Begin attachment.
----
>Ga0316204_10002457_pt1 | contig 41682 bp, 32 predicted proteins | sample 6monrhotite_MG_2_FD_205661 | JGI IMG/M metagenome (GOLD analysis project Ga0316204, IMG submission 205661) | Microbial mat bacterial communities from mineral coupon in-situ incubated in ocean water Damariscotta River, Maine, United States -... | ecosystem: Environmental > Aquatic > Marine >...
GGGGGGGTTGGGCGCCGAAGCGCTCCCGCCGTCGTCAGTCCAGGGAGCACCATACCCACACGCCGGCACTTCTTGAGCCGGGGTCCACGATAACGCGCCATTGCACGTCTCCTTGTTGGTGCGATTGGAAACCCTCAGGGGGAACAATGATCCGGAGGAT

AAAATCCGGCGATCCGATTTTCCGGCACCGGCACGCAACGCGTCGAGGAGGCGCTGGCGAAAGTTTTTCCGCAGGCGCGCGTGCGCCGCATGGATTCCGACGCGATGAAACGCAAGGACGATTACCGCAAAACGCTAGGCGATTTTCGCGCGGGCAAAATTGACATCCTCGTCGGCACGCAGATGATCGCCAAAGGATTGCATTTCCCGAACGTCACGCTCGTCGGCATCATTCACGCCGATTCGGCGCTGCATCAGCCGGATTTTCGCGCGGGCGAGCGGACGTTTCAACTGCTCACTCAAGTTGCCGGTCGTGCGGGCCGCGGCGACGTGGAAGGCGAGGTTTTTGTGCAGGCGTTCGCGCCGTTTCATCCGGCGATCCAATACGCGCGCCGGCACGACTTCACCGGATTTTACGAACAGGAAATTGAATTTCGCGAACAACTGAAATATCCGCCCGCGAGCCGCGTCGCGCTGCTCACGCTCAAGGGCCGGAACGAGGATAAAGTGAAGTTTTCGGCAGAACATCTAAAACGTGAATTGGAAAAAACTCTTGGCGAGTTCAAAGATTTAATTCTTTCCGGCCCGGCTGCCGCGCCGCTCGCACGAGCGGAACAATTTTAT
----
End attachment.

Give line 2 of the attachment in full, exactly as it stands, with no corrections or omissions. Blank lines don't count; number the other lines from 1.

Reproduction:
GGGGGGGTTGGGCGCCGAAGCGCTCCCGCCGTCGTCAGTCCAGGGAGCACCATACCCACACGCCGGCACTTCTTGAGCCGGGGTCCACGATAACGCGCCATTGCACGTCTCCTTGTTGGTGCGATTGGAAACCCTCAGGGGGAACAATGATCCGGAGGAT